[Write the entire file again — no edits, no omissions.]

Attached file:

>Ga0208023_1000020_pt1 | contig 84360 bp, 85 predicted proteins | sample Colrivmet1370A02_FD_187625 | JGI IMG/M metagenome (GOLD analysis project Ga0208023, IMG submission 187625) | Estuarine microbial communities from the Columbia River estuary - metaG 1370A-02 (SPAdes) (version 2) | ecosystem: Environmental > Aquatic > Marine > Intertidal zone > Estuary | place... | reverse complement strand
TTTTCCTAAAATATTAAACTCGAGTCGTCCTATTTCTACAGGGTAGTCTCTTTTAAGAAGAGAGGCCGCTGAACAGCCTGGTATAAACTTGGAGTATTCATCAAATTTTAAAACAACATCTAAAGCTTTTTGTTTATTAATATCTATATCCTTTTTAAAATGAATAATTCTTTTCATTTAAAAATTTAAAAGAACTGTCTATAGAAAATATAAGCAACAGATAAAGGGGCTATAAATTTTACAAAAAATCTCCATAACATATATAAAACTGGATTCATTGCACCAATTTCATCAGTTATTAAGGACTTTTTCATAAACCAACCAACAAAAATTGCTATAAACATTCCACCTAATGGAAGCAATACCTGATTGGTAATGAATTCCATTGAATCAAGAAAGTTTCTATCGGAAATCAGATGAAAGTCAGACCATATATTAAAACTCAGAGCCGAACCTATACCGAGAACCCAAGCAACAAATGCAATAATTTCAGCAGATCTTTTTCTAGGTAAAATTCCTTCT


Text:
>Ga0208023_1000020_pt1 | contig 84360 bp, 85 predicted proteins | sample Colrivmet1370A02_FD_187625 | JGI IMG/M metagenome (GOLD analysis project Ga0208023, IMG submission 187625) | Estuarine microbial communities from the Columbia River estuary - metaG 1370A-02 (SPAdes) (version 2) | ecosystem: Environmental > Aquatic > Marine > Intertidal zone > Estuary | place... | reverse complement strand
TTTTCCTAAAATATTAAACTCGAGTCGTCCTATTTCTACAGGGTAGTCTCTTTTAAGAAGAGAGGCCGCTGAACAGCCTGGTATAAACTTGGAGTATTCATCAAATTTTAAAACAACATCTAAAGCTTTTTGTTTATTAATATCTATATCCTTTTTAAAATGAATAATTCTTTTCATTTAAAAATTTAAAAGAACTGTCTATAGAAAATATAAGCAACAGATAAAGGGGCTATAAATTTTACAAAAAATCTCCATAACATATATAAAACTGGATTCATTGCACCAATTTCATCAGTTATTAAGGACTTTTTCATAAACCAACCAACAAAAATTGCTATAAACATTCCACCTAATGGAAGCAATACCTGATTGGTAATGAATTCCATTGAATCAAGAAAGTTTCTATCGGAAATCAGATGAAAGTCAGACCATATATTAAAACTCAGAGCCGAACCTATACCGAGAACCCAAGCAACAAATGCAATAATTTCAGCAGATCTTTTTCTAGGTAAAATTCCTTCT